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declare their names and explain their motives, and that servants should bring testimony of good character before being permitted to abide in the town.*
In Watertown it was voted that “no foreigner of England or some other plantation shall have liberty to sit down amongst us, unless he first have the consent of the freemen of the town.” †
In 1680 an inhabitant was brought before the selectmen to answer for entertaining one of his sisters who was newly married, and required to give a bond for forty pounds in behalf of his sister and her husband that they should not become chargeable to the town. I
In 1644 it was ordered by the townsmen of Cambridge that no person with his family shall come as an Inhabitant in to of Towne, with out the consent of the major part of the Townsmen for the time being, under the penalty of 209. for eu'ie weeke.
In Lancaster it was ordered that "for the better preserving of the puritie Religion and ourselves from the infection of Error not to distribute allotments and to receive into the plantation as inhabitants any excommunicate or otherwise profane and scandalous (known so to be) nor any notoriously erring against the doctrine and discipline of the churches and the State and Government of this Commonweale." ||
In Groton, June 2, 1669, we find the record to be that "the towne did solemlie determine to take in no more but a taylear and a smith,” and later that "it was the towne's mind” that “onely a smith and no other” could be admitted.**
* Worthington, History of Dedham, pp. 32, 33.
† MacLear, Early New England Towns, Columbia University Studies, Vol. XXIX, No. 1, p. 134.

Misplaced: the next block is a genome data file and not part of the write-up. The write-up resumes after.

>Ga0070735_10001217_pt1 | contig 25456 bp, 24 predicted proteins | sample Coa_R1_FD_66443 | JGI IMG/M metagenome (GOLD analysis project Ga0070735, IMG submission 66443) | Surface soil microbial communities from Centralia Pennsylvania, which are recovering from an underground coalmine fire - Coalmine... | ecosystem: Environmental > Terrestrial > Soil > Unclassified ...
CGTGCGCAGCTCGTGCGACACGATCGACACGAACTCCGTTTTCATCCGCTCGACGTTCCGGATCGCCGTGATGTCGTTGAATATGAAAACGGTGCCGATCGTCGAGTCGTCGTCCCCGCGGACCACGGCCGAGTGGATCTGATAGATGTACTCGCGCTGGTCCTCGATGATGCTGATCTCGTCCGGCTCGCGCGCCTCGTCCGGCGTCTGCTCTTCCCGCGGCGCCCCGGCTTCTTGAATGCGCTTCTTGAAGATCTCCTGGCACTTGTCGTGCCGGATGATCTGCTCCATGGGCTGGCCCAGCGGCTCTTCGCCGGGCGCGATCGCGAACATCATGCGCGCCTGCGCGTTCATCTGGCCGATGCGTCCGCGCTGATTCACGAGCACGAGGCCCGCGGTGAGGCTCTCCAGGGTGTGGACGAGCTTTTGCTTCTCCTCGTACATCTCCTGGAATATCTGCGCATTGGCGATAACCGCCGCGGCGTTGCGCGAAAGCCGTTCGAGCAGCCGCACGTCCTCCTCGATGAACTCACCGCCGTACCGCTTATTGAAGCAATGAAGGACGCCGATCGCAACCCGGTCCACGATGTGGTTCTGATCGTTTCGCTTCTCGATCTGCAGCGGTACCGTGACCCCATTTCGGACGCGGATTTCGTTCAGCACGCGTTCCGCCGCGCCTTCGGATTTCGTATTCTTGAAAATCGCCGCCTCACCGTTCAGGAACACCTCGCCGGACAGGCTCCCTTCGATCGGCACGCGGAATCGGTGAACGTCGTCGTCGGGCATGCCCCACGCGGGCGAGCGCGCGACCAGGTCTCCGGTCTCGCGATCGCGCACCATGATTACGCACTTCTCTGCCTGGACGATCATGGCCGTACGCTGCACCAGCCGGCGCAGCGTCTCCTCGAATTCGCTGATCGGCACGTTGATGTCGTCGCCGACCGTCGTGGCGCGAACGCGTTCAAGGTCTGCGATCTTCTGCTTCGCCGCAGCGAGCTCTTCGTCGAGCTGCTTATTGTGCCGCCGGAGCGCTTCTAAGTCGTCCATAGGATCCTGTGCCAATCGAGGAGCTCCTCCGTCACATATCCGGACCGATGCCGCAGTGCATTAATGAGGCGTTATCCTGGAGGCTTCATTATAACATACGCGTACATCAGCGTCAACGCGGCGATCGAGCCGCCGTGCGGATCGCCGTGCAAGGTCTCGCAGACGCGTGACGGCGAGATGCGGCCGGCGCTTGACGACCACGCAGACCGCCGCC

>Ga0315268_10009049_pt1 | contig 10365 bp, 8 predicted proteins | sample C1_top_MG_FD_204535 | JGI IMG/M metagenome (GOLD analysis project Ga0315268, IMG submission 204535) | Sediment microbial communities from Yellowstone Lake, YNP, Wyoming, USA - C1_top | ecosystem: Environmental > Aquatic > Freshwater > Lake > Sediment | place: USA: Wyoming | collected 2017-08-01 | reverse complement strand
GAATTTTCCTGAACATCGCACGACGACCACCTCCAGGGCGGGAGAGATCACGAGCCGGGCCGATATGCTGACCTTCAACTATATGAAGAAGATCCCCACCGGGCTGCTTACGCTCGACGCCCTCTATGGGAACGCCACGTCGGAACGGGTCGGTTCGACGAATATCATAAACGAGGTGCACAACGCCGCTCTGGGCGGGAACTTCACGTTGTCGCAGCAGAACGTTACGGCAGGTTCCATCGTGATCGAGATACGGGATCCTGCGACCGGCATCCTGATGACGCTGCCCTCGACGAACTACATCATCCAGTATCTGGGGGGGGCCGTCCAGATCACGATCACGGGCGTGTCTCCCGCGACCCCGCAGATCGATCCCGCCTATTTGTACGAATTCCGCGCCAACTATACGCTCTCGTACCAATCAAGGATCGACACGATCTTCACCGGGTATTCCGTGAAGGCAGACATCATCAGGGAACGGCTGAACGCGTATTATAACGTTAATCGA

$ Cambridge Town Records, p. 50. || Early Records of Lancaster, p. 28. **Green, Early Records of Groton, pp. 25, 26.
In Braintree, Massachusetts, it was ordered in 1641, that no inhabitant should sell or dispose of any house or land “to any one that is not received an inhabitant into the town” without it was first offered to the selectmen, and, in case it was not bought by them within twenty days, then it might be sold, but only “to such as the townsmen shall approve."
In March, 1681, it was ordered that no inhabitant should entertain any stranger without leave from the selectmen upon penalty of ten shillings for every three days of such entertainment. *
In Weymouth in 1646 a vote was passed forbidding any inhabitant from receiving as an inmate any stranger without giving the town an indemnity bond against damage under a penalty of a fine of five shillings per week; and no inhabitant could sell or let to any stranger either house or land without having first tendered the same to the town at a training, lecture, or other public meeting. †
The early settlers of Medfield in 1650 signed an agreement, the preamble to which is interesting:
Forasmuch as for the further promulgation of the Gospell the subdueing of this pt of the earth amongst the races given to the sonns of Adam & the enlargmt of the bounds of the habitations formerly designed by God to som of his people in this wilderness it hath pleased the Lord to move and direct (etc.).
The third article of the agreement was that
We shall all of us in the said Towne Faithfully endeavour tht onely such be receaved to our societie & Township as we may have sufficient satisfaction in, that they ar honest, peacable, & free from scandall and eronious opinnions.
In Saco it was voted by the townsmen, September 27, 1653, that Roger Spencer and “his heirs forever”
* Bates, Braintree Town Records, pp. 2, 20. † Nash, History of Weymouth, p. 32.
should have liberty to set up a saw-mill, provided he did so within a year, and on condition that all townsmen should have boards twelvepence in a hundred cheaper than any stranger, and also that townsmen should be employed in the mill before a stranger, “provided they doo their worke so cheap as a stranger."
In a similar grant in January, 1654, to one John Davis, it was a condition of the grant that he should employ townsmen before others, strangers, and buy provisions of townsmen before strangers at price current, and that the town was to have boards for their own use at tenpence a hundred under current price.
In 1654 it was ordered “that if any outner desire to come into towne to inhabite they shall put in sufisient security not to be chargeable to the towne."*
In Billerica, in November, 1654, the town adopted
Sertin Orders made by vs the present inhabitantes of the Towne of Billericey, for ye weall of ye [town]: